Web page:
good luck


    Bookmark   April 18, 2007 at 9:03AM
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Here is another picture. As you can see, I needed something tall and skinny against the bare side of my tall house. The Miscanthus sinensis 'Zebrinus' has never been a problem. This is the first time I have noticed the tree being 'crooked'. I have checked and it's not becoming uprooted. I think it is leaning further up. I am in Northwest Indiana and the tree is facing northeast. I'm sure it gets some wind, but we did have a heavy wet snowfall around the first of April. The tree was planted from a pot and was about 5-6 ft. tall. It is now 10-12 ft. tall. I love the heigth of it against the house. Should I prune it? I don't think I could tie it up because it's so tall. If I did get rid of it, what else could I plant there that would give me the same effect?
Thanks to everyone for their help!

Here is a link that might be useful:

    Bookmark   April 19, 2007 at 7:26PM
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karinl(BC Z8)

Yes, I think part of the problem is that the tree has already been growing for some time out from the wall seeking more light. As such it has become vulnerable to wind and snow. If you are determined to keep it there you will probably have to anchor it to the house; screwing hooks into the siding is not to be done lightly or without sealing, but that is one option. At least you could maybe tie the floppy branches in to the trunk.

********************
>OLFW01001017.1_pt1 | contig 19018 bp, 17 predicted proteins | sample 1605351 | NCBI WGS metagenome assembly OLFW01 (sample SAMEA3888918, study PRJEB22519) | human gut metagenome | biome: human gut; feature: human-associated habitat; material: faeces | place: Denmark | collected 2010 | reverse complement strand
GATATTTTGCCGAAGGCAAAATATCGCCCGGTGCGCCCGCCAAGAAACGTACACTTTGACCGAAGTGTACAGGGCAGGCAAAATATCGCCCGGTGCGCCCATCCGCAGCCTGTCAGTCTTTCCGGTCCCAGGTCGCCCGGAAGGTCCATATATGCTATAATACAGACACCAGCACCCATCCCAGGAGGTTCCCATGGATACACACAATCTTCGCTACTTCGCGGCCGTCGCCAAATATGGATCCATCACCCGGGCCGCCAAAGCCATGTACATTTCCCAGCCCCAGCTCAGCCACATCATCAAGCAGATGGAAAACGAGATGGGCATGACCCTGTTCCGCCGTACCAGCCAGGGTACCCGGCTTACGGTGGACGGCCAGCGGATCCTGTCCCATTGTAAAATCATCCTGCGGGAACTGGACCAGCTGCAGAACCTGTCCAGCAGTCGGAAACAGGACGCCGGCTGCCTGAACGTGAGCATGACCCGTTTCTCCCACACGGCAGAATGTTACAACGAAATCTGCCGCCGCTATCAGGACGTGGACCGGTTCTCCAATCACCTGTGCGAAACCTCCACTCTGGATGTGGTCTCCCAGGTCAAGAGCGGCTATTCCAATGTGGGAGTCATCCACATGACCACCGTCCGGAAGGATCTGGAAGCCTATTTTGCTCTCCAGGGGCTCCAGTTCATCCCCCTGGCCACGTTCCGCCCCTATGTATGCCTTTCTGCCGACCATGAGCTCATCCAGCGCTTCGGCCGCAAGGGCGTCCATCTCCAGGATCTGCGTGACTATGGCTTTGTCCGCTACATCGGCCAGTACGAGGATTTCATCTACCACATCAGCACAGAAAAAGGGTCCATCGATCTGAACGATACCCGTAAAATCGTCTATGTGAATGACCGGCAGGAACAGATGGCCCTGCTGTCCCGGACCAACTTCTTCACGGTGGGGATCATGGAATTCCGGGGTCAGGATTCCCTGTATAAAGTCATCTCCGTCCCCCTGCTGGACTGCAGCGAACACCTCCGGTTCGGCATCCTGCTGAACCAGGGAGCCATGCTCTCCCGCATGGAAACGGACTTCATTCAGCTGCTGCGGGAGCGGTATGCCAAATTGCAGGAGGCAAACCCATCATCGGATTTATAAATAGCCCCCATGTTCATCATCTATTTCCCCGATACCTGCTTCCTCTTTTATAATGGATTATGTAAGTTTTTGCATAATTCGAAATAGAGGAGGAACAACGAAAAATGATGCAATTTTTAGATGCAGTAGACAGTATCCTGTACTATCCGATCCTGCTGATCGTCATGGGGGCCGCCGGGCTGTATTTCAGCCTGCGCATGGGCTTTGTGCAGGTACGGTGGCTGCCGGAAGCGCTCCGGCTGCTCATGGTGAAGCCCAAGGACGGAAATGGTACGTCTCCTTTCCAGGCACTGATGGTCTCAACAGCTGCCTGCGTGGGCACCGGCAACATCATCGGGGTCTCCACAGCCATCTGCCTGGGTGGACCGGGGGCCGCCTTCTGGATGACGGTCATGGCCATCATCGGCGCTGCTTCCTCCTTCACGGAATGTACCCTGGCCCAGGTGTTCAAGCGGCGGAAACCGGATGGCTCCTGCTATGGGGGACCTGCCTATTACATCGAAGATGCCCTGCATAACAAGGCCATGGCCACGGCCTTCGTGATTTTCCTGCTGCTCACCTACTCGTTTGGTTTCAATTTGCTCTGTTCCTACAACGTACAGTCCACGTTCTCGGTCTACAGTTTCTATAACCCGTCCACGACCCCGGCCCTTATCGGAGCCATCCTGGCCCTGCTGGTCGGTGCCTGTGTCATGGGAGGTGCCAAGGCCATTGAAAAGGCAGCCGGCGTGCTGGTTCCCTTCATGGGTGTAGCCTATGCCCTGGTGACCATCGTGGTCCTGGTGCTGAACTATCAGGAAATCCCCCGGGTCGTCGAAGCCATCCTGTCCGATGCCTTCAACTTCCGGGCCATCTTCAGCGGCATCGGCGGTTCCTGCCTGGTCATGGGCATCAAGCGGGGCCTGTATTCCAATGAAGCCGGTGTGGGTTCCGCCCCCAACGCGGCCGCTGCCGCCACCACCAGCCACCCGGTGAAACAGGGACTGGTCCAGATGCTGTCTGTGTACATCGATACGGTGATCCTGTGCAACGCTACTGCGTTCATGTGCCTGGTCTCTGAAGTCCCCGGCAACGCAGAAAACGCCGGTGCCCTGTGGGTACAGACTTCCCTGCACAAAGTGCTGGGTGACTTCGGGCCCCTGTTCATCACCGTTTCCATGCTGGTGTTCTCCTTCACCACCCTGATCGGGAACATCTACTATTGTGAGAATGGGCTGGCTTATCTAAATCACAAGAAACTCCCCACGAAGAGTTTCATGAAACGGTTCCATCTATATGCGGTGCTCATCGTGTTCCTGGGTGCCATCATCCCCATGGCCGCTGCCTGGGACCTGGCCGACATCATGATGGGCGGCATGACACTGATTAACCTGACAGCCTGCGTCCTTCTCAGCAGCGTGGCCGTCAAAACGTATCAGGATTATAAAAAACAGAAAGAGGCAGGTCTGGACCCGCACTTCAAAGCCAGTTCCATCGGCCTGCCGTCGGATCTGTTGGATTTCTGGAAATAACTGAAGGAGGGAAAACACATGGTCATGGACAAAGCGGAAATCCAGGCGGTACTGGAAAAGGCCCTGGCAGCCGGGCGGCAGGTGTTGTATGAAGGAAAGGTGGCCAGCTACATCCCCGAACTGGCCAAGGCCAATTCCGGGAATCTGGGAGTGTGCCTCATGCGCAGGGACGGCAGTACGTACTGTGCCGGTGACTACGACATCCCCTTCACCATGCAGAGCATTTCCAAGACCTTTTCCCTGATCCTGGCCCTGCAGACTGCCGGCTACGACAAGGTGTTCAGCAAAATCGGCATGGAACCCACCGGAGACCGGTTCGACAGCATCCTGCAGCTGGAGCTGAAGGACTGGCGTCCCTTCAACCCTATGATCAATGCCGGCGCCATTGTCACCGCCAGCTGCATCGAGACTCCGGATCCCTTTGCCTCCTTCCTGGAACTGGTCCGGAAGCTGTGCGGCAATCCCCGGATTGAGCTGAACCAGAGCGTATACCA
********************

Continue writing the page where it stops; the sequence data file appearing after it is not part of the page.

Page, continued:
An alternative plant might be a columnar or upright growing yew, but I suspect light-seeking will always be a feature of what you grow there. You have some scope for a more textured and varied planting there with a deeper bed, I think, but if you like the regimental formal look (and I do in some settings) then just replacing the juniper might be your best bet. Actually though, why not try pruning it and tying it in a bit first, and see if it can work for a few more years?

    Bookmark   April 19, 2007 at 9:31PM
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Thank you! I think I will probably keep it for a couple more years if I can. I like the deeper bed bit, but could I replant the same kind of tree, just further away from the house? It would still get wind and snow.

    Bookmark   April 20, 2007 at 6:56PM
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meeperx(z4/5 Mpls)

You might want to try binding up your juniper into a tighter cone with string in the late fall. That's what my neighbor does with their witchita blue junipers-and it seems to work for them in terms of preventing breakage from heavy snow.

    Bookmark   April 21, 2007 at 6:12PM
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How tall does the Skyrocket get. I don't have great soil. It's hardpanish after about 8"s

    Bookmark   August 29, 2008 at 12:19AM